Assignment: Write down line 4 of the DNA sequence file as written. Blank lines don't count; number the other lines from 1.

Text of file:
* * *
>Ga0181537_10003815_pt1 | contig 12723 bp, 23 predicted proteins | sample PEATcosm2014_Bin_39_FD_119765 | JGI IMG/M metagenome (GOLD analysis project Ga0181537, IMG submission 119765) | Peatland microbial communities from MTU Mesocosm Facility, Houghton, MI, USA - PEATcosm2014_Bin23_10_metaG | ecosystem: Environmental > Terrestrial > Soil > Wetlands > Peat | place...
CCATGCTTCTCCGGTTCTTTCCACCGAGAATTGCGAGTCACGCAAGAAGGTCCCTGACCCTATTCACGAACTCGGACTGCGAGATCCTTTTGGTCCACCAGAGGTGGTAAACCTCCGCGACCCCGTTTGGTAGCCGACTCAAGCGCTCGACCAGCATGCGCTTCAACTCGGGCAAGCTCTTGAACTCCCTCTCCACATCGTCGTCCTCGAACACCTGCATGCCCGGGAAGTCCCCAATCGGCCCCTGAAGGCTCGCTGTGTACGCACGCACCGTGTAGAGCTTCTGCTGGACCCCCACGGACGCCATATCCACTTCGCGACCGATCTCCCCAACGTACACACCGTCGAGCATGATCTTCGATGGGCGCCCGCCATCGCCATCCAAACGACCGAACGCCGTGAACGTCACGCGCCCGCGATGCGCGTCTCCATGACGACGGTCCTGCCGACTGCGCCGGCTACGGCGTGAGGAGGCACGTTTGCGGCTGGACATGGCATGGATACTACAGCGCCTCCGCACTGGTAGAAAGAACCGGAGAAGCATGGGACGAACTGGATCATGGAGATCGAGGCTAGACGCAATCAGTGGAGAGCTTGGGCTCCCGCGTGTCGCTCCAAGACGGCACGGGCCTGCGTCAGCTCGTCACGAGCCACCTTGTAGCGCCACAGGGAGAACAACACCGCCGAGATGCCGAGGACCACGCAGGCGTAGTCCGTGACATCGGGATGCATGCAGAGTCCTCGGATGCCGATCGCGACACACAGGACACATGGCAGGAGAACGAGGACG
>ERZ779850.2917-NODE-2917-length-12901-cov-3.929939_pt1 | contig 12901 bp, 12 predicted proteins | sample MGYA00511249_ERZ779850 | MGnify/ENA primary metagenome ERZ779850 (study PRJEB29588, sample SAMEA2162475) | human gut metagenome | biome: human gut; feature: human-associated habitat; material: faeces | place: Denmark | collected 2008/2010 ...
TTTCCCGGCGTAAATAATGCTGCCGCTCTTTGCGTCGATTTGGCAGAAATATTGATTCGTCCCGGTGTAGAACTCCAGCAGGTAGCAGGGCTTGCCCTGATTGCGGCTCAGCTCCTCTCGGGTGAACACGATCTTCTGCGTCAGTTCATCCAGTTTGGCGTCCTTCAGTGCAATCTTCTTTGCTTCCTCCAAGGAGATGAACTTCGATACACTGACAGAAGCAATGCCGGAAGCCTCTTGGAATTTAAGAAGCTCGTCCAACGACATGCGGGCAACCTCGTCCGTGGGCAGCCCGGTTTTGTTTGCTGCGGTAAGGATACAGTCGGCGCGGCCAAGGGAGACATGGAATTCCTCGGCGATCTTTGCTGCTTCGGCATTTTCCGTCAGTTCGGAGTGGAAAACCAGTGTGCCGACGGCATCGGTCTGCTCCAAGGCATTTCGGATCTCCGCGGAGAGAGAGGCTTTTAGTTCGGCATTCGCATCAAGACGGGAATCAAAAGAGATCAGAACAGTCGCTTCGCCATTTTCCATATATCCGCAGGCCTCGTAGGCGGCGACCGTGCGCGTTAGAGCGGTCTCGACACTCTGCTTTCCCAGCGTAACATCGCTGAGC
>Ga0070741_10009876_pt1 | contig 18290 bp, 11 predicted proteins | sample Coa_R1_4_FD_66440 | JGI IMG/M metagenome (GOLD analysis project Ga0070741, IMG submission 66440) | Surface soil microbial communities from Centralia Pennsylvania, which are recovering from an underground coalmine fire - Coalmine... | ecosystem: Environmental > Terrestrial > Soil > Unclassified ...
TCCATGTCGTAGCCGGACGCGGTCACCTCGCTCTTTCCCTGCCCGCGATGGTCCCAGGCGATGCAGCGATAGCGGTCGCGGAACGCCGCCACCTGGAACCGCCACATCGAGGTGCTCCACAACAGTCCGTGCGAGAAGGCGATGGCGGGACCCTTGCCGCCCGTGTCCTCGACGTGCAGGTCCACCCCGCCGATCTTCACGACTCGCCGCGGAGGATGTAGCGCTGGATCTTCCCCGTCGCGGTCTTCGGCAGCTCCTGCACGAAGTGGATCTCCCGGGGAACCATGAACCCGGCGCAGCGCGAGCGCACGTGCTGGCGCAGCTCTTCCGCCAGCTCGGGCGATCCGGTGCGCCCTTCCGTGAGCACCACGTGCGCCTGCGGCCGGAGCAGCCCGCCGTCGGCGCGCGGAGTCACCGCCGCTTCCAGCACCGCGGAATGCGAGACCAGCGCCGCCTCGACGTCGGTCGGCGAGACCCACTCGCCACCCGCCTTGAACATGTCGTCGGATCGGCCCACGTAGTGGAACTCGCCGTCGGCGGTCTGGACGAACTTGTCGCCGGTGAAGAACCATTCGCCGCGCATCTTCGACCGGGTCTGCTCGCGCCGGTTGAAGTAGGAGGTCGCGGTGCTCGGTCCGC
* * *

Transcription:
TTTCCCGGCGTAAATAATGCTGCCGCTCTTTGCGTCGATTTGGCAGAAATATTGATTCGTCCCGGTGTAGAACTCCAGCAGGTAGCAGGGCTTGCCCTGATTGCGGCTCAGCTCCTCTCGGGTGAACACGATCTTCTGCGTCAGTTCATCCAGTTTGGCGTCCTTCAGTGCAATCTTCTTTGCTTCCTCCAAGGAGATGAACTTCGATACACTGACAGAAGCAATGCCGGAAGCCTCTTGGAATTTAAGAAGCTCGTCCAACGACATGCGGGCAACCTCGTCCGTGGGCAGCCCGGTTTTGTTTGCTGCGGTAAGGATACAGTCGGCGCGGCCAAGGGAGACATGGAATTCCTCGGCGATCTTTGCTGCTTCGGCATTTTCCGTCAGTTCGGAGTGGAAAACCAGTGTGCCGACGGCATCGGTCTGCTCCAAGGCATTTCGGATCTCCGCGGAGAGAGAGGCTTTTAGTTCGGCATTCGCATCAAGACGGGAATCAAAAGAGATCAGAACAGTCGCTTCGCCATTTTCCATATATCCGCAGGCCTCGTAGGCGGCGACCGTGCGCGTTAGAGCGGTCTCGACACTCTGCTTTCCCAGCGTAACATCGCTGAGC